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Morning Briefing for pub, restaurant and food wervice operators

Fri 24th Feb 2017 - Friday Opinion
Subjects: Drinks in the City, what we can learn from the US market, and courageous coaching
Authors: Glynn Davis, Ian Dunstall and Chris Edger

Drinks in the City by Glynn Davis

I was in my early 20s and had travelled down from the north to attend an interview for a job at the investment banking arm of Barclays in the City of London. My aim was to be a stockbroker and the only place of relevance was the Square Mile, where the world’s financial power was concentrated.

The middle section of the interview consisted of two Barclays executives taking me to a nearby wine bar and downing two bottles of decent-quality red wine and a sandwich. It seemed their examination of my capabilities included whether I could hold my drink. As a student in the preceding two years, I had honed my skills in this department and become pretty adept. I travelled back by train that afternoon thoroughly convinced this was a satisfying career path to pursue.

What turned out to be a successful interview led to eight years of City life. While plenty of the work proved to be tedious in the extreme, I could never complain about the fact the job provided an opportunity to spend many hours drinking at lunchtime and continuing in the same vein after work.

This was great fun for a time but when I switched jobs to a US financial institution there wasn’t quite the same acceptance by its management of the traditional extended liquid lunch. They sort of put up with the Brits’ boozing habits while the US employees largely avoided the practice.

The recent news that insurance firm Lloyd’s of London has banned its 800 employees from consuming alcohol between 9am and 5pm is merely an extension of what I’d seen coming into play in the mid-1990s. My own career path took me from finance into journalism, which I found to be just as boozy as the City had ever been. It is noticeable to me today that the younger journalists coming into the media industry do not seem to do business in pubs and bars with the same vigour and thirst as previous generations.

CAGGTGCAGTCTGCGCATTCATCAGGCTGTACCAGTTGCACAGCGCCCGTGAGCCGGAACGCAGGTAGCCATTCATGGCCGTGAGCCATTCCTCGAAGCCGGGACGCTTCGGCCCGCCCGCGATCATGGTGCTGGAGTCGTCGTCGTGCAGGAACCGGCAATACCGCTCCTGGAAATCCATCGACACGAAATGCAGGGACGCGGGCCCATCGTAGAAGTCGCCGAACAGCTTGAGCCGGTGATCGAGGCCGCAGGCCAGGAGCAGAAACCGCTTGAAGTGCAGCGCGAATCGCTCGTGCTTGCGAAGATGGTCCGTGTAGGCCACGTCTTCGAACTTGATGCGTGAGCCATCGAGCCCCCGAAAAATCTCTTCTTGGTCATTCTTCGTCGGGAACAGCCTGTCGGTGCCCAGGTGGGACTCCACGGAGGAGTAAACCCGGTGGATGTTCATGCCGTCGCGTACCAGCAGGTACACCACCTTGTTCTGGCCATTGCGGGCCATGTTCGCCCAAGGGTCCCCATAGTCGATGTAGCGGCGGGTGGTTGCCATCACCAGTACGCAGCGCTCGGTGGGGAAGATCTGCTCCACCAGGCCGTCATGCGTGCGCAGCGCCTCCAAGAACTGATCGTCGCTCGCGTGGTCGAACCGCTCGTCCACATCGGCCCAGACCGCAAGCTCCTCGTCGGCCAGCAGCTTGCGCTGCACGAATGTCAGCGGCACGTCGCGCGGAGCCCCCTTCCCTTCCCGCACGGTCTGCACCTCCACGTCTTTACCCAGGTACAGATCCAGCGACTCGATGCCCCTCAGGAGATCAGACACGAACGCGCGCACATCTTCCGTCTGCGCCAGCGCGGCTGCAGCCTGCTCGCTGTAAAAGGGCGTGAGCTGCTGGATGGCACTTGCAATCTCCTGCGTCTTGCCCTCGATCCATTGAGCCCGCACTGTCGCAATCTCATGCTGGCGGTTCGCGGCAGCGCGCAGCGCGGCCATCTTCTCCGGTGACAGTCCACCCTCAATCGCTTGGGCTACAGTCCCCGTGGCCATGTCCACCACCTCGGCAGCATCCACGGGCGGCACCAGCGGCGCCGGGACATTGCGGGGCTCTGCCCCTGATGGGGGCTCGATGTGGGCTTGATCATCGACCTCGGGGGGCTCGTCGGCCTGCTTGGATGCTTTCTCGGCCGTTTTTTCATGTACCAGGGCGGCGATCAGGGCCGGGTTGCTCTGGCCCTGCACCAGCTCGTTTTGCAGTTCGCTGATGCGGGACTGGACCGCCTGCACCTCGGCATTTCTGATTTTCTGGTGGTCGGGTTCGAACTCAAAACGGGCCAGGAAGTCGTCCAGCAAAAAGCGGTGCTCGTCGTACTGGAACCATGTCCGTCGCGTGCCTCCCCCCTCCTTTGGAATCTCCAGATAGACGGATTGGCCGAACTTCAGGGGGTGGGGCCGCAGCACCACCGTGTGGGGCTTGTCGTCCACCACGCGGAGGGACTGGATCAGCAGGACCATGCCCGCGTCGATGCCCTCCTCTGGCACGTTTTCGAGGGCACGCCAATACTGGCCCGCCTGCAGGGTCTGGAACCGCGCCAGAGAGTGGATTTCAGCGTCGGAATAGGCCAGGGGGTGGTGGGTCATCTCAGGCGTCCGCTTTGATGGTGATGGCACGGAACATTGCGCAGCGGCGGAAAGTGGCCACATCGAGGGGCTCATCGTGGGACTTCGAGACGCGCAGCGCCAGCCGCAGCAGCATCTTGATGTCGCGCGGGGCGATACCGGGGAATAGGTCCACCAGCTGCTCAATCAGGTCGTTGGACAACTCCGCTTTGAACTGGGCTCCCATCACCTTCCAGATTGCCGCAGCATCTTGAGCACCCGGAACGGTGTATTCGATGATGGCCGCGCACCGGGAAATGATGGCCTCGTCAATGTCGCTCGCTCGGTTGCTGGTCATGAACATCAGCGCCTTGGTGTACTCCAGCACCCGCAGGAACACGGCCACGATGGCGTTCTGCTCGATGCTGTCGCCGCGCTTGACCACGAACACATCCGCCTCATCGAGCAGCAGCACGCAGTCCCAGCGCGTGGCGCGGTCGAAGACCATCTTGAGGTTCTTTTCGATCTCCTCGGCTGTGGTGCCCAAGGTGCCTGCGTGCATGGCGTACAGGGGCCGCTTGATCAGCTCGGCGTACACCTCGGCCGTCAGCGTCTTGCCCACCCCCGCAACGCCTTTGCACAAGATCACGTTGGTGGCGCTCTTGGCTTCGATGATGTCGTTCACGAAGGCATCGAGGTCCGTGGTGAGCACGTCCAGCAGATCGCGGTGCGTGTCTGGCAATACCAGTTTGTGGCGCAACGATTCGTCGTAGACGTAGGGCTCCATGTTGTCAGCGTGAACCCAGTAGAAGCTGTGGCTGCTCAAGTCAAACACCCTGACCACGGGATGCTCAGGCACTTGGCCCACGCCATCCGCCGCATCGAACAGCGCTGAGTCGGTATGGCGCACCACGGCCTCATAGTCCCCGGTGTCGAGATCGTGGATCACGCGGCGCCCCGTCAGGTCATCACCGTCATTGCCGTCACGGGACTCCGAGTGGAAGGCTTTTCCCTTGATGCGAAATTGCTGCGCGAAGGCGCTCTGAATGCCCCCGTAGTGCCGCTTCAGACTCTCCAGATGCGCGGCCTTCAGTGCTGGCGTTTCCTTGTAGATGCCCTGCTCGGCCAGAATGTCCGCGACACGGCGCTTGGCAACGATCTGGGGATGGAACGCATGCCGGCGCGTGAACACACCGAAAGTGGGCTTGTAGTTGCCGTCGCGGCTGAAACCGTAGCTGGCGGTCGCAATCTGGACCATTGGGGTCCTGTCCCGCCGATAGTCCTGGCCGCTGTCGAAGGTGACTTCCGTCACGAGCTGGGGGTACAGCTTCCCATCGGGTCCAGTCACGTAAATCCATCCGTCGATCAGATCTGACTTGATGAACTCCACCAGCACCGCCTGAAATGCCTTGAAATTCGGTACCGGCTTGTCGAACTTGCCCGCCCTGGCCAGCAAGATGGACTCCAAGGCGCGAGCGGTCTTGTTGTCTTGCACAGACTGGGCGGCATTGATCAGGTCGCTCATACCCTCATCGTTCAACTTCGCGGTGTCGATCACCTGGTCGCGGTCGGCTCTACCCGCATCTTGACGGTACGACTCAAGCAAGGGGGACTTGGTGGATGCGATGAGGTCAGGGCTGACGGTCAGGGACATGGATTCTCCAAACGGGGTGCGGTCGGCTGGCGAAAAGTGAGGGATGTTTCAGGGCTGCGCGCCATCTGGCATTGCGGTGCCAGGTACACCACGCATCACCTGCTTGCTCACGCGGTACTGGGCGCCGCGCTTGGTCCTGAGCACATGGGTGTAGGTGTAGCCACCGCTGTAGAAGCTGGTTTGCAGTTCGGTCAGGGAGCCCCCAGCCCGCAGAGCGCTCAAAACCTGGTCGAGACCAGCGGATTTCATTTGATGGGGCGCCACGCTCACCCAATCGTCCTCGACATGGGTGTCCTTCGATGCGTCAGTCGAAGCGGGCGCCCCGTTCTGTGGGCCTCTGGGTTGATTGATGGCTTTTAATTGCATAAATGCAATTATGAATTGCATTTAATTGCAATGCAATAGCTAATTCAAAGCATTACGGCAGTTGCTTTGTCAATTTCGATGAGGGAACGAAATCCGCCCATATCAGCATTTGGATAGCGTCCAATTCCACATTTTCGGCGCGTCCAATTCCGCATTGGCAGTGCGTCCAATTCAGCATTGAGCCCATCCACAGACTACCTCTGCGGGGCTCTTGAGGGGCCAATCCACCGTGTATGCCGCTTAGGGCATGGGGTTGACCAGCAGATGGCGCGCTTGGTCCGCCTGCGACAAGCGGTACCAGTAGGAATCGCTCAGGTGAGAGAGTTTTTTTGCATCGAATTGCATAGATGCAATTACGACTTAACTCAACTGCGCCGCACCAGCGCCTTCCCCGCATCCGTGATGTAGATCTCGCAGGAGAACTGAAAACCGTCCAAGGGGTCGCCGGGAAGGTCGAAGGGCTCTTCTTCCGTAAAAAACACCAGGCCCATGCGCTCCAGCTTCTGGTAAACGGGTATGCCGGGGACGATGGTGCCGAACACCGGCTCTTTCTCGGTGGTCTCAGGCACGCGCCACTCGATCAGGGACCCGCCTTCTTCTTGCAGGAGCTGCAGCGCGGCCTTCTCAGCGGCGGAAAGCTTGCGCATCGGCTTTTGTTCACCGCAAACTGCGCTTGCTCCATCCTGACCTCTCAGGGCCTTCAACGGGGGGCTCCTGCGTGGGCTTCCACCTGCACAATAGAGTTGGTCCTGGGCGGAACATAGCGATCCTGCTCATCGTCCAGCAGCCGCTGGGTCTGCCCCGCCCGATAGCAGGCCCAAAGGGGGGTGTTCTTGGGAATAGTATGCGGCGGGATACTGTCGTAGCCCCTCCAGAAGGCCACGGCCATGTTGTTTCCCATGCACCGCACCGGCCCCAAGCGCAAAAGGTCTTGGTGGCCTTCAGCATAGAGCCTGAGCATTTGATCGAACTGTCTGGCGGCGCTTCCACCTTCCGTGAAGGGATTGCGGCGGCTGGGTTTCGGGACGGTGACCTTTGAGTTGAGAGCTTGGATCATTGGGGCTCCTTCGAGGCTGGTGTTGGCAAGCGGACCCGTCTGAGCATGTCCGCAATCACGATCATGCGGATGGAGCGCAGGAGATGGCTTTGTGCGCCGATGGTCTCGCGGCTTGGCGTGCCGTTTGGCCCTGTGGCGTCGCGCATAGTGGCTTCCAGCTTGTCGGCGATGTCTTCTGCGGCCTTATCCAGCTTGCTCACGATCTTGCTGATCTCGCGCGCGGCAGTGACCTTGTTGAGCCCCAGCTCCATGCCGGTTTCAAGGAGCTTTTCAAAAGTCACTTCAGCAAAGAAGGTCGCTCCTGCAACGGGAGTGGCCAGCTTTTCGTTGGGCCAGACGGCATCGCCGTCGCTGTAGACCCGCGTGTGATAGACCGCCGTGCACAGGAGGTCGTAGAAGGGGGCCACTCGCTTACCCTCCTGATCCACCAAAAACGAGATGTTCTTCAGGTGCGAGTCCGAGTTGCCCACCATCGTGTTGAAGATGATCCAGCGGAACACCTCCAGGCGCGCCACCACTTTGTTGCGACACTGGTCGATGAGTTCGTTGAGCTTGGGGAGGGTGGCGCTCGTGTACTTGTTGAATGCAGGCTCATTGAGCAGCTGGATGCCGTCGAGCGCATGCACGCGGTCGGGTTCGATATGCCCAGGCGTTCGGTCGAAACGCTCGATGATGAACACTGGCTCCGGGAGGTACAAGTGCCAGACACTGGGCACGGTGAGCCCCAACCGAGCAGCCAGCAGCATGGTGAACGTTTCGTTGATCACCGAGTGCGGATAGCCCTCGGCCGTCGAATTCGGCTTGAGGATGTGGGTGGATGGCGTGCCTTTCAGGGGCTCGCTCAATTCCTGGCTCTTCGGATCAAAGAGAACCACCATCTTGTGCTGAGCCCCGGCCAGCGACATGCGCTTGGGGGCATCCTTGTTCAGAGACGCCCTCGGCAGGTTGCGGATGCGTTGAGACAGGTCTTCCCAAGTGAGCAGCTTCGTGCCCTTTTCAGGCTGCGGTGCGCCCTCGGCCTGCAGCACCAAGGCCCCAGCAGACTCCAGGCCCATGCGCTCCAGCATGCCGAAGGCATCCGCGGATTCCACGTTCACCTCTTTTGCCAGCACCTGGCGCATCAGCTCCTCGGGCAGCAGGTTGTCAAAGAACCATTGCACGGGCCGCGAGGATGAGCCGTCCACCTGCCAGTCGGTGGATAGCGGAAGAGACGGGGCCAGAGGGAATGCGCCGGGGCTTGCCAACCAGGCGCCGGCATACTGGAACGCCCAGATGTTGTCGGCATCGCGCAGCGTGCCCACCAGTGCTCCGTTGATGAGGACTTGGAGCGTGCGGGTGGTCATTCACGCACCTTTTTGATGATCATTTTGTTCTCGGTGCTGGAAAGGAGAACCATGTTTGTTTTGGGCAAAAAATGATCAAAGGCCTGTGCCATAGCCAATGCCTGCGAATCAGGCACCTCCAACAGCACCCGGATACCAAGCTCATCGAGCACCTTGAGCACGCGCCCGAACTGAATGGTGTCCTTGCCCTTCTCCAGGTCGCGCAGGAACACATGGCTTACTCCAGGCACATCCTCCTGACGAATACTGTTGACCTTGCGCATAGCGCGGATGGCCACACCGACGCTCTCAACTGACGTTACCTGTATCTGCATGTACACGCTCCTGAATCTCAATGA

What both these industries rely on is personal relationships and, even though alcohol clearly has its dark side, I have always found it to be a major contributor to cementing working relationships. And pubs and bars – as well as restaurants – are neutral locations where both parties are on an equal footing and in a domain where social undercurrent leads quite naturally to gaining a better understanding of the person on the other side of the table.

I can understand some of the thinking behind Lloyd’s move and other businesses that have initiated similar alcohol bans but it seems to me to be far too blunt an instrument and looks to be treating adults in a rather childish “boss-knows-best” kind of way.

Such actions chime with other factors around drinking, including the now five-year-old Dry January phenomenon, which has always struck me as faintly ridiculous. What is this one-month abstinence really going to do for you? However, regardless of my own derisory view of Dry January the fact is it seems to have gained traction. CGA found 20% of consumers now take part in this so-called detox.

Chief among them is the younger demographic, with 28% of 18 to 34-year-olds jumping on the bandwagon, compared with a mere 14% of the over-55s. Probably like me they feel it suggests those Dry January participants have been unable to control themselves during the previous 11 months, notably during December of course. Evidence of such weakness can be seen from the fact many people fall off the wagon as the month progresses.

Against this backdrop – and undoubtedly appealing to the younger abstainer – comes the launch of the UK’s first alcohol-free brewer. Nirvana Brewery reckons there is sufficient demand for non-alcoholic beer all year round and it is attempting to bring tasty, full-flavoured beers to the category for the first time, which they say reflects the diversity of alcoholic craft beers finding favour with younger drinkers. I’ve no idea if their belief such demand exists will prove correct. Either way, I wish them well with their new business and hope they achieve much success.

If such an option had been available when I had my interview in 1988 – and I’d taken it rather than joining in and enjoying red wine with the Barclays bosses – I suppose it would have made little difference as to whether I got the job or not. But I have to say it would have been a lot less fun at that specific lunch and the thousands I’ve enjoyed since, during which I’ve conducted business over a couple of pints of (alcoholic) beer or a bottle of wine.
Glynn Davis is a leading commentator on retail trends